How to Survive the Emotional Fallout
The emotional impact of a lung cancer diagnosis on an individual or family can vary greatly depending on the extent of the disease, its treatment, and each person’s situation and personality. At cancer support organizations, people with lung cancer learn that, by sharing their experiences and supporting each other, they can begin to cope with the emotional distress associated with cancer.
Learning you are not alone can be a valuable tool to have. It’s a good idea to find people with whom you can share and express your feelings. Some people are able to do this with close friends and family; others benefit from talking one-on-one with a therapist, counselor, or clergyperson, or by joining a cancer support group.
The diagnosis and treatment of lung cancer can cause a great deal of stress. Three of the most common social and emotional stressors for people with cancer are:
• Loneliness Some cancer support organizations are available to connect you to people in similar situations throughout the lung cancer experience. These connections can help reduce the feeling that you are alone and increase your access to support.
• Loss of Control When you participate actively in decisions that affect your treatment and your daily life with lung cancer, you take back some control over your life.
• Loss of Hope There are many forms of hope, and what is hoped for may change. For example, when physical cure does not seem possible, the focus can shift to hope for physical comfort and emotional and spiritual healing.
Stress management techniques can become valuable tools you can use. There are many ways to cope actively with cancer to increase your sense of well-being.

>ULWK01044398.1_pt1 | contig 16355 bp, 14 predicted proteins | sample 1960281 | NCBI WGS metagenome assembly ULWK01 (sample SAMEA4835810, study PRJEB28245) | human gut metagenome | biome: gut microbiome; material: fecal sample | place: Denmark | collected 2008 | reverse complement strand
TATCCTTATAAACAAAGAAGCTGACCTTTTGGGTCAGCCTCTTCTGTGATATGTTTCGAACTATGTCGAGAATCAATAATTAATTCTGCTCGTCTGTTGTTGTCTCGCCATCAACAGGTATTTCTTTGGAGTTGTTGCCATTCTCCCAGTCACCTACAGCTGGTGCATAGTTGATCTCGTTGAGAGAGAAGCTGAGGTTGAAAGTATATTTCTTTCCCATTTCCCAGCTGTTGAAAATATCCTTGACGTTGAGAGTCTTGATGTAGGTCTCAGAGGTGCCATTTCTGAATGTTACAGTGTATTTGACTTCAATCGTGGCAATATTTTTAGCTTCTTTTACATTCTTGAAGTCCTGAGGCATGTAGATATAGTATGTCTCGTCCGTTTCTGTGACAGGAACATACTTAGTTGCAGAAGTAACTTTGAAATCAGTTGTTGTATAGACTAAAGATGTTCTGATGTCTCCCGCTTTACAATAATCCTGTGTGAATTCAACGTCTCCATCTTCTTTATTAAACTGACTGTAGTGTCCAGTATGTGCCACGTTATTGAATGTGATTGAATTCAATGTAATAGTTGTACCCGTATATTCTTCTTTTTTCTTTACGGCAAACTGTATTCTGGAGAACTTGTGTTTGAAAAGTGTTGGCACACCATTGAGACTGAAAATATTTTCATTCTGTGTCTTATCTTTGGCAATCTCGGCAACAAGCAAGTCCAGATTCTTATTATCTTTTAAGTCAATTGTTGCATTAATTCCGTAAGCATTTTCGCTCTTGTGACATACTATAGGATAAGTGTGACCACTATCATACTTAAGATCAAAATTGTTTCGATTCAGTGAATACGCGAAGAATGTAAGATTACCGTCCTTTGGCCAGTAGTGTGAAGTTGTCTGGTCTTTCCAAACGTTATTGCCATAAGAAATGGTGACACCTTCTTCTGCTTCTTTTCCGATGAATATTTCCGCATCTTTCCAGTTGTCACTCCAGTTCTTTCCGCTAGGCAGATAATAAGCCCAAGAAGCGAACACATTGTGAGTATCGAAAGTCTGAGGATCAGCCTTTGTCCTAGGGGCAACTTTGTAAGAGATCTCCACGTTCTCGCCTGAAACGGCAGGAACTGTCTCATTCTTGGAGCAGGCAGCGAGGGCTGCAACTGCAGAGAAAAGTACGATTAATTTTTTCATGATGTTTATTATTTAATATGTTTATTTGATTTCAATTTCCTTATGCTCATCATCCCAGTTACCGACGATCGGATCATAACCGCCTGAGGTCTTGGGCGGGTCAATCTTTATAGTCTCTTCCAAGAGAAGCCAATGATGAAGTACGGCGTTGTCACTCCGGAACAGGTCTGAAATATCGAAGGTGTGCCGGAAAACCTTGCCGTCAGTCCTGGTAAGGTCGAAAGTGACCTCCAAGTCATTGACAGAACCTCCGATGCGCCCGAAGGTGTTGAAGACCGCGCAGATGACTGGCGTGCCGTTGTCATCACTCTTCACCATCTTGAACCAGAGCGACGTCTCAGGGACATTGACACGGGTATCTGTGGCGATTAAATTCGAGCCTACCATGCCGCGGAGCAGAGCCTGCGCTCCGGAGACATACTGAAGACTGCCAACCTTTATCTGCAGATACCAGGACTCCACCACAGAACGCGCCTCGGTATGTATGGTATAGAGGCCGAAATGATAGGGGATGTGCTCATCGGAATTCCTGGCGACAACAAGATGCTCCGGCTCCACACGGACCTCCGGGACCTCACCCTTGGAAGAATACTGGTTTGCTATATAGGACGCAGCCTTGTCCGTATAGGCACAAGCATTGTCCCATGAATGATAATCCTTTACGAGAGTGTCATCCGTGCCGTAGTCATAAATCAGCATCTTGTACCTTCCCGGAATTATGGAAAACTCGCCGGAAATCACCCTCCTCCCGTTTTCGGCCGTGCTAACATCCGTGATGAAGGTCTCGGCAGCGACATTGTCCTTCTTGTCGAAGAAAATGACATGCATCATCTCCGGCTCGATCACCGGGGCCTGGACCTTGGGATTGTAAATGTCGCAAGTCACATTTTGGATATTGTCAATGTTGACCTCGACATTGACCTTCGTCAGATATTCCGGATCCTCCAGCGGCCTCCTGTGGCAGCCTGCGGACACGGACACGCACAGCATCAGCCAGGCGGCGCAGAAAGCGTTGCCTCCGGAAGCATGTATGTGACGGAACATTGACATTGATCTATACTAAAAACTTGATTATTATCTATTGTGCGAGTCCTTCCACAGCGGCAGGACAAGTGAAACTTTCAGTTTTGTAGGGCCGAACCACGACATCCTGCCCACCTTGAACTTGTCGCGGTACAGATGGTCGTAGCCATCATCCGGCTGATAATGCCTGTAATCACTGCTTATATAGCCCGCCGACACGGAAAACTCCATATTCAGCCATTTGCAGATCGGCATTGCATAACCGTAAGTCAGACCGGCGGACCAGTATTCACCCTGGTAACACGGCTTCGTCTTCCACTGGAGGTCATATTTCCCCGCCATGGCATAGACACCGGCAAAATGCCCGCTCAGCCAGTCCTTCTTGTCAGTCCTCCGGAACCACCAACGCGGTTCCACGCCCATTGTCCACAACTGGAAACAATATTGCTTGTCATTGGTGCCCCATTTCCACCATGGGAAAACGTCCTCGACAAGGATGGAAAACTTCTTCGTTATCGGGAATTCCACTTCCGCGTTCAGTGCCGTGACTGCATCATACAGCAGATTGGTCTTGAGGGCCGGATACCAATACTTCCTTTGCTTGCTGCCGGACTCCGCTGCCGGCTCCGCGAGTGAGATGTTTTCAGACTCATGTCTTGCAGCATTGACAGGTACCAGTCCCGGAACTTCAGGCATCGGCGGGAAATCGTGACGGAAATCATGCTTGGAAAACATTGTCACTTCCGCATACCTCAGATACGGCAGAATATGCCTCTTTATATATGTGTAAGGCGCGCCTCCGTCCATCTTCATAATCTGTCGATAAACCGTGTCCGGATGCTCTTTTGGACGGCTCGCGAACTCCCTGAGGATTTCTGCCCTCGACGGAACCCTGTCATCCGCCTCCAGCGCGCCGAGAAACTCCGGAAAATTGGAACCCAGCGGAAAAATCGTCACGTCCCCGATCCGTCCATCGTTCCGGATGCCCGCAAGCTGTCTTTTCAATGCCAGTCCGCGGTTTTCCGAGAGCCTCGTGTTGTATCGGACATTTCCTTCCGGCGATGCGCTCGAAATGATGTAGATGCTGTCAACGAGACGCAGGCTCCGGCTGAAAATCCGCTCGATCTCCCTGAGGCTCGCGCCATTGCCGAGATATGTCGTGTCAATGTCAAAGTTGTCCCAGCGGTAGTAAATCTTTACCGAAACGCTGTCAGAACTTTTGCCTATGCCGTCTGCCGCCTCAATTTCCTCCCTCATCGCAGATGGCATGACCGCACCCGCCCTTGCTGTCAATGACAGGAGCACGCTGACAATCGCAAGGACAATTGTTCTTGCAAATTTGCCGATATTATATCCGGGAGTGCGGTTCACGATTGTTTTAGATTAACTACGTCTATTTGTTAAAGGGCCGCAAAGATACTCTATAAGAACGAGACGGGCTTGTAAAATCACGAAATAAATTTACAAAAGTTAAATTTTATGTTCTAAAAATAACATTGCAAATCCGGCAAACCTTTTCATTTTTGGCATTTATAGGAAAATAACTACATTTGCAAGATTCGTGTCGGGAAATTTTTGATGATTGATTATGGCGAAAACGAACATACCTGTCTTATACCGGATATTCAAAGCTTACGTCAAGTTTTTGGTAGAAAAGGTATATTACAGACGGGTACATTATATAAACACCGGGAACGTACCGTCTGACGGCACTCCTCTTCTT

- Express your emotions. Do not keep feelings inside – they will only become more overwhelming.
- Be mindful and allow for reflection. Use prayer, meditation, or deep breathing and relaxation exercises.
- It is very helpful to maintain some level of physical activity when living with a cancer diagnosis. Walking, yoga, qigong, and many other types of physical activity can help you to manage your emotions and mood.
DEPRESSION AND ANXIETY
Sometimes the emotional, social, or spiritual effects of lung cancer can feel unmanageable. You may find that you have lost interest in things that used to make you happy. Discuss these feelings with your healthcare team; they may be able to help. Your team may prescribe a change in your medicines or recommend that you speak to an oncology social worker or therapist.
Signs of depression include:
- Persistent sad or empty feelings most of the day
- Loss of interest or pleasure in ordinary activities
- Difficulty sleeping
- Change in appetite
- Change in body weight (loss or gain)
- Difficulty concentrating or making decisions
- Fatigue or restlessness
- Thoughts of suicide or death
If you or a loved one has thoughts of suicide, help is just a phone call away. Call the National Suicide Prevention Lifeline at (800) 273-8255 to talk to a skilled, trained counselor near you. This service is available 24 hours a day, seven days a week.
Anger is a normal response to being diagnosed with lung cancer. It is an emotion you may feel at any point as you go through treatment. You may think, “Why me?” You may feel angry at the tobacco industry, your doctor, or the sight of others smoking. If you currently smoke, you may feel angry or guilty when others mention quitting when you feel as though smoking is your only “comfort” left.
Some people feel angry when they are not communicating well with their healthcare team or family. Feelings of lack of communication may be a temporary reaction, or they may indicate a deeper concern that needs to be addressed. Ask your healthcare team to help you find resources that can help you deal with anger. You also can learn how to control how you respond to stress.
Excerpted with permission from Frankly Speaking About Cancer: Lung Cancer © Cancer Support Community. For more information about lung cancer, visit CancerSupportCommunity.org/Lung. For more information about the Cancer Support Community, call (888) 793-9355 or visit CancerSupportCommunity.org.
This article was published in Coping® with Cancer magazine, July/August 2018.